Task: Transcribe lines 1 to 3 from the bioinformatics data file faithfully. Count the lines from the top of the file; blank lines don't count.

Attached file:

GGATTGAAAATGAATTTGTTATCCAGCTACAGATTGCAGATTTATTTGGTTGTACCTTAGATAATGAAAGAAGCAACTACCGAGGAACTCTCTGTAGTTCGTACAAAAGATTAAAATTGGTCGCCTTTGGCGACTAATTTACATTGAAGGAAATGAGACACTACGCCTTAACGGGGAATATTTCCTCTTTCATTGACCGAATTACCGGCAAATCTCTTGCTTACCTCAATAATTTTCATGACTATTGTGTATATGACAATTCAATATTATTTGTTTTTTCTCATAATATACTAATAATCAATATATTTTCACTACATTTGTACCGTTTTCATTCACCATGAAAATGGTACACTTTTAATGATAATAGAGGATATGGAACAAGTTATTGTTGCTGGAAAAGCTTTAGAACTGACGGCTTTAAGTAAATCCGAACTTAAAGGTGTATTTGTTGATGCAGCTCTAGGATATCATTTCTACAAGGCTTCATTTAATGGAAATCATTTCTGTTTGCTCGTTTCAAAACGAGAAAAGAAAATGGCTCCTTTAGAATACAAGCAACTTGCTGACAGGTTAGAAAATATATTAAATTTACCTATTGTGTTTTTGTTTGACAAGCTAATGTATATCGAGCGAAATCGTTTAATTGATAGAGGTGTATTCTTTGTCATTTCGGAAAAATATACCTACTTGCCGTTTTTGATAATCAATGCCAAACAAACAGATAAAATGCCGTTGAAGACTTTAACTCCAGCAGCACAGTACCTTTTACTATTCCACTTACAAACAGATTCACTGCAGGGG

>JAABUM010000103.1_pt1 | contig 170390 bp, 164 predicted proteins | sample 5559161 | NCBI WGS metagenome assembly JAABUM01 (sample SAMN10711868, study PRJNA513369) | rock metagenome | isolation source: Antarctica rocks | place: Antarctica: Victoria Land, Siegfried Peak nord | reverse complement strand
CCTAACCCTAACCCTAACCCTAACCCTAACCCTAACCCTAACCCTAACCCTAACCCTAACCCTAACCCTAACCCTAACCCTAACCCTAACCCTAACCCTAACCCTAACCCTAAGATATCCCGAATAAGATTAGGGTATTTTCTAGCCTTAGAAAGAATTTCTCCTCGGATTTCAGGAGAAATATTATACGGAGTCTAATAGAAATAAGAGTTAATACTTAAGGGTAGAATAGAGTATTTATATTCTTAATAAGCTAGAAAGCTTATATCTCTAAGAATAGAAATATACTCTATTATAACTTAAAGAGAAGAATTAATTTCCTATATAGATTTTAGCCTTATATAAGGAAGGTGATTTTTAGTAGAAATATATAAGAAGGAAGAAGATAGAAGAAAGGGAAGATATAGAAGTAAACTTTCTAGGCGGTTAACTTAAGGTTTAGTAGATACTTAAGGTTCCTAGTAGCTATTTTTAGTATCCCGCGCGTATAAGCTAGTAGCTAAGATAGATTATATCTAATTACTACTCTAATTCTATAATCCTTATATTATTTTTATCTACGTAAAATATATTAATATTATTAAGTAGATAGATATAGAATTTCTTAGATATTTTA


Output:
GGATTGAAAATGAATTTGTTATCCAGCTACAGATTGCAGATTTATTTGGTTGTACCTTAGATAATGAAAGAAGCAACTACCGAGGAACTCTCTGTAGTTCGTACAAAAGATTAAAATTGGTCGCCTTTGGCGACTAATTTACATTGAAGGAAATGAGACACTACGCCTTAACGGGGAATATTTCCTCTTTCATTGACCGAATTACCGGCAAATCTCTTGCTTACCTCAATAATTTTCATGACTATTGTGTATATGACAATTCAATATTATTTGTTTTTTCTCATAATATACTAATAATCAATATATTTTCACTACATTTGTACCGTTTTCATTCACCATGAAAATGGTACACTTTTAATGATAATAGAGGATATGGAACAAGTTATTGTTGCTGGAAAAGCTTTAGAACTGACGGCTTTAAGTAAATCCGAACTTAAAGGTGTATTTGTTGATGCAGCTCTAGGATATCATTTCTACAAGGCTTCATTTAATGGAAATCATTTCTGTTTGCTCGTTTCAAAACGAGAAAAGAAAATGGCTCCTTTAGAATACAAGCAACTTGCTGACAGGTTAGAAAATATATTAAATTTACCTATTGTGTTTTTGTTTGACAAGCTAATGTATATCGAGCGAAATCGTTTAATTGATAGAGGTGTATTCTTTGTCATTTCGGAAAAATATACCTACTTGCCGTTTTTGATAATCAATGCCAAACAAACAGATAAAATGCCGTTGAAGACTTTAACTCCAGCAGCACAGTACCTTTTACTATTCCACTTACAAACAGATTCACTGCAGGGG

>JAABUM010000103.1_pt1 | contig 170390 bp, 164 predicted proteins | sample 5559161 | NCBI WGS metagenome assembly JAABUM01 (sample SAMN10711868, study PRJNA513369) | rock metagenome | isolation source: Antarctica rocks | place: Antarctica: Victoria Land, Siegfried Peak nord | reverse complement strand
CCTAACCCTAACCCTAACCCTAACCCTAACCCTAACCCTAACCCTAACCCTAACCCTAACCCTAACCCTAACCCTAACCCTAACCCTAACCCTAACCCTAACCCTAACCCTAAGATATCCCGAATAAGATTAGGGTATTTTCTAGCCTTAGAAAGAATTTCTCCTCGGATTTCAGGAGAAATATTATACGGAGTCTAATAGAAATAAGAGTTAATACTTAAGGGTAGAATAGAGTATTTATATTCTTAATAAGCTAGAAAGCTTATATCTCTAAGAATAGAAATATACTCTATTATAACTTAAAGAGAAGAATTAATTTCCTATATAGATTTTAGCCTTATATAAGGAAGGTGATTTTTAGTAGAAATATATAAGAAGGAAGAAGATAGAAGAAAGGGAAGATATAGAAGTAAACTTTCTAGGCGGTTAACTTAAGGTTTAGTAGATACTTAAGGTTCCTAGTAGCTATTTTTAGTATCCCGCGCGTATAAGCTAGTAGCTAAGATAGATTATATCTAATTACTACTCTAATTCTATAATCCTTATATTATTTTTATCTACGTAAAATATATTAATATTATTAAGTAGATAGATATAGAATTTCTTAGATATTTTA